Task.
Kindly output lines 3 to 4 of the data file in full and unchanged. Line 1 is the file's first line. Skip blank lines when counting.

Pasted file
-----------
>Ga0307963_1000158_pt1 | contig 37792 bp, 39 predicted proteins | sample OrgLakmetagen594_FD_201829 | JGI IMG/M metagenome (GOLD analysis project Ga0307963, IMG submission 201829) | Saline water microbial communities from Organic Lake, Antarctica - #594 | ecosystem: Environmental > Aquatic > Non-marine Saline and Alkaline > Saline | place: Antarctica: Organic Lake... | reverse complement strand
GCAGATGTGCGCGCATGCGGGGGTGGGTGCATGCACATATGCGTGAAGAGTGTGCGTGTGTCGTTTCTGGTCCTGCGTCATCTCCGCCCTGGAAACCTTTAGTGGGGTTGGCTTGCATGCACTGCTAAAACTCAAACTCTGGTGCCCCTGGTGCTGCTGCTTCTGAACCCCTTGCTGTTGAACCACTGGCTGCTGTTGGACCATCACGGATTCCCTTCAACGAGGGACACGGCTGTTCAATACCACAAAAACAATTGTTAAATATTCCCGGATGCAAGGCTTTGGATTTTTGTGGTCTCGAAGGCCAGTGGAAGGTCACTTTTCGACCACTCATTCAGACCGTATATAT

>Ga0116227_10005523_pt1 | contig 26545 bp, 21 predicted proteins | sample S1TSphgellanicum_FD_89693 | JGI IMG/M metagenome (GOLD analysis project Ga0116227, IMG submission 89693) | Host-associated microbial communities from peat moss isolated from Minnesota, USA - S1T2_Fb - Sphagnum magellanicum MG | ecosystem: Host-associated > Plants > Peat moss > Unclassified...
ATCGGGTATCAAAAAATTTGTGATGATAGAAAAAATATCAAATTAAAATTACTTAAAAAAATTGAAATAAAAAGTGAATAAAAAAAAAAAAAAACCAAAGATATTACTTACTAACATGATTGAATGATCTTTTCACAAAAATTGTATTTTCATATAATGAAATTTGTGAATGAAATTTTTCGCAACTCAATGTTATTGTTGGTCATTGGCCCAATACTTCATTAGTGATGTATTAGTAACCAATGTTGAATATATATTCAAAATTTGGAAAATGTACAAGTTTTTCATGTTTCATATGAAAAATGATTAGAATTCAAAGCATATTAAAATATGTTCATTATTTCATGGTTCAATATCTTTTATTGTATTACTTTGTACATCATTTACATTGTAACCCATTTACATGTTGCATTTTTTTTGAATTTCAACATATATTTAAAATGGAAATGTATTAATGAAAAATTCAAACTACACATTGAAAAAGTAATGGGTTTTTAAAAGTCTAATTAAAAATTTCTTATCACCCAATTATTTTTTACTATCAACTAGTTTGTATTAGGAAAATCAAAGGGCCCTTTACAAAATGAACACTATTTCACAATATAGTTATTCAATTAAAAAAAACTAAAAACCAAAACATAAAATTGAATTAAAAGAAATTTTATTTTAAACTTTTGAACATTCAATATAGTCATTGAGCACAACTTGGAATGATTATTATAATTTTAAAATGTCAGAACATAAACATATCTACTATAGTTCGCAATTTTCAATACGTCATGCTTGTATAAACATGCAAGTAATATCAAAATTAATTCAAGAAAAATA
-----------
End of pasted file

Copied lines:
>Ga0116227_10005523_pt1 | contig 26545 bp, 21 predicted proteins | sample S1TSphgellanicum_FD_89693 | JGI IMG/M metagenome (GOLD analysis project Ga0116227, IMG submission 89693) | Host-associated microbial communities from peat moss isolated from Minnesota, USA - S1T2_Fb - Sphagnum magellanicum MG | ecosystem: Host-associated > Plants > Peat moss > Unclassified...
ATCGGGTATCAAAAAATTTGTGATGATAGAAAAAATATCAAATTAAAATTACTTAAAAAAATTGAAATAAAAAGTGAATAAAAAAAAAAAAAAACCAAAGATATTACTTACTAACATGATTGAATGATCTTTTCACAAAAATTGTATTTTCATATAATGAAATTTGTGAATGAAATTTTTCGCAACTCAATGTTATTGTTGGTCATTGGCCCAATACTTCATTAGTGATGTATTAGTAACCAATGTTGAATATATATTCAAAATTTGGAAAATGTACAAGTTTTTCATGTTTCATATGAAAAATGATTAGAATTCAAAGCATATTAAAATATGTTCATTATTTCATGGTTCAATATCTTTTATTGTATTACTTTGTACATCATTTACATTGTAACCCATTTACATGTTGCATTTTTTTTGAATTTCAACATATATTTAAAATGGAAATGTATTAATGAAAAATTCAAACTACACATTGAAAAAGTAATGGGTTTTTAAAAGTCTAATTAAAAATTTCTTATCACCCAATTATTTTTTACTATCAACTAGTTTGTATTAGGAAAATCAAAGGGCCCTTTACAAAATGAACACTATTTCACAATATAGTTATTCAATTAAAAAAAACTAAAAACCAAAACATAAAATTGAATTAAAAGAAATTTTATTTTAAACTTTTGAACATTCAATATAGTCATTGAGCACAACTTGGAATGATTATTATAATTTTAAAATGTCAGAACATAAACATATCTACTATAGTTCGCAATTTTCAATACGTCATGCTTGTATAAACATGCAAGTAATATCAAAATTAATTCAAGAAAAATA